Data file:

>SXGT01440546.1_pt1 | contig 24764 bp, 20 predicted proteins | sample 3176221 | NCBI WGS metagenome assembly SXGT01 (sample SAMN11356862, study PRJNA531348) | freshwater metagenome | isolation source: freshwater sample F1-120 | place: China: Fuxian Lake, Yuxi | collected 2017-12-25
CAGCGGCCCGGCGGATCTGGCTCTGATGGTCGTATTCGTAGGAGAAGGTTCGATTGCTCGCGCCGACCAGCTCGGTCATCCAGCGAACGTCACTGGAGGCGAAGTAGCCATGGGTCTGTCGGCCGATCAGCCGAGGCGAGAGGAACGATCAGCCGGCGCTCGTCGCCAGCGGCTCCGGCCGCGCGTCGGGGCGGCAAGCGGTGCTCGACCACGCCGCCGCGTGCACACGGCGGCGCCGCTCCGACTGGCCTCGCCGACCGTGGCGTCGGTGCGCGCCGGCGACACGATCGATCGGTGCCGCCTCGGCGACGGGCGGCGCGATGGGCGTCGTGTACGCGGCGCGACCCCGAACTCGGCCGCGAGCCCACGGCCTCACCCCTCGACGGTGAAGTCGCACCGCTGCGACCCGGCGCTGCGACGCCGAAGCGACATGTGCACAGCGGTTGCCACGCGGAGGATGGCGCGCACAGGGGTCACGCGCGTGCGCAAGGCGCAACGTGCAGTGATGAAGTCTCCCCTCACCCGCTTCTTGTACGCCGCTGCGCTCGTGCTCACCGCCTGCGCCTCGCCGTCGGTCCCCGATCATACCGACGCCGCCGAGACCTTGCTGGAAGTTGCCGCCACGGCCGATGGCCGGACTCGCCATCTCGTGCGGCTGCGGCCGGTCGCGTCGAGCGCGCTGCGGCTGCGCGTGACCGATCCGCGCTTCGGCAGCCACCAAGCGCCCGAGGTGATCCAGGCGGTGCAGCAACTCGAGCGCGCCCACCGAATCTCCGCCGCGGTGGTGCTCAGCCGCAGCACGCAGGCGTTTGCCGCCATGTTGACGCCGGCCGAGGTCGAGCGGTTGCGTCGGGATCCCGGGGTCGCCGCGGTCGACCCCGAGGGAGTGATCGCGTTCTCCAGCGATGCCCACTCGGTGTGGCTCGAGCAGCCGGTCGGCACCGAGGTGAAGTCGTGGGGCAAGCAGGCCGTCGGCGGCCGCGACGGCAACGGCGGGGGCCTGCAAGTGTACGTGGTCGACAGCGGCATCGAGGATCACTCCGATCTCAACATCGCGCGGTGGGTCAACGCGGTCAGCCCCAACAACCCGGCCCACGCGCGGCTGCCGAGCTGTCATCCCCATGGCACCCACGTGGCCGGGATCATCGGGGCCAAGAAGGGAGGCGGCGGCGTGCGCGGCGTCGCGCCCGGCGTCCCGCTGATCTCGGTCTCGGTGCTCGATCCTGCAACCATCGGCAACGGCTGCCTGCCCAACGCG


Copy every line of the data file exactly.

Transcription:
>SXGT01440546.1_pt1 | contig 24764 bp, 20 predicted proteins | sample 3176221 | NCBI WGS metagenome assembly SXGT01 (sample SAMN11356862, study PRJNA531348) | freshwater metagenome | isolation source: freshwater sample F1-120 | place: China: Fuxian Lake, Yuxi | collected 2017-12-25
CAGCGGCCCGGCGGATCTGGCTCTGATGGTCGTATTCGTAGGAGAAGGTTCGATTGCTCGCGCCGACCAGCTCGGTCATCCAGCGAACGTCACTGGAGGCGAAGTAGCCATGGGTCTGTCGGCCGATCAGCCGAGGCGAGAGGAACGATCAGCCGGCGCTCGTCGCCAGCGGCTCCGGCCGCGCGTCGGGGCGGCAAGCGGTGCTCGACCACGCCGCCGCGTGCACACGGCGGCGCCGCTCCGACTGGCCTCGCCGACCGTGGCGTCGGTGCGCGCCGGCGACACGATCGATCGGTGCCGCCTCGGCGACGGGCGGCGCGATGGGCGTCGTGTACGCGGCGCGACCCCGAACTCGGCCGCGAGCCCACGGCCTCACCCCTCGACGGTGAAGTCGCACCGCTGCGACCCGGCGCTGCGACGCCGAAGCGACATGTGCACAGCGGTTGCCACGCGGAGGATGGCGCGCACAGGGGTCACGCGCGTGCGCAAGGCGCAACGTGCAGTGATGAAGTCTCCCCTCACCCGCTTCTTGTACGCCGCTGCGCTCGTGCTCACCGCCTGCGCCTCGCCGTCGGTCCCCGATCATACCGACGCCGCCGAGACCTTGCTGGAAGTTGCCGCCACGGCCGATGGCCGGACTCGCCATCTCGTGCGGCTGCGGCCGGTCGCGTCGAGCGCGCTGCGGCTGCGCGTGACCGATCCGCGCTTCGGCAGCCACCAAGCGCCCGAGGTGATCCAGGCGGTGCAGCAACTCGAGCGCGCCCACCGAATCTCCGCCGCGGTGGTGCTCAGCCGCAGCACGCAGGCGTTTGCCGCCATGTTGACGCCGGCCGAGGTCGAGCGGTTGCGTCGGGATCCCGGGGTCGCCGCGGTCGACCCCGAGGGAGTGATCGCGTTCTCCAGCGATGCCCACTCGGTGTGGCTCGAGCAGCCGGTCGGCACCGAGGTGAAGTCGTGGGGCAAGCAGGCCGTCGGCGGCCGCGACGGCAACGGCGGGGGCCTGCAAGTGTACGTGGTCGACAGCGGCATCGAGGATCACTCCGATCTCAACATCGCGCGGTGGGTCAACGCGGTCAGCCCCAACAACCCGGCCCACGCGCGGCTGCCGAGCTGTCATCCCCATGGCACCCACGTGGCCGGGATCATCGGGGCCAAGAAGGGAGGCGGCGGCGTGCGCGGCGTCGCGCCCGGCGTCCCGCTGATCTCGGTCTCGGTGCTCGATCCTGCAACCATCGGCAACGGCTGCCTGCCCAACGCG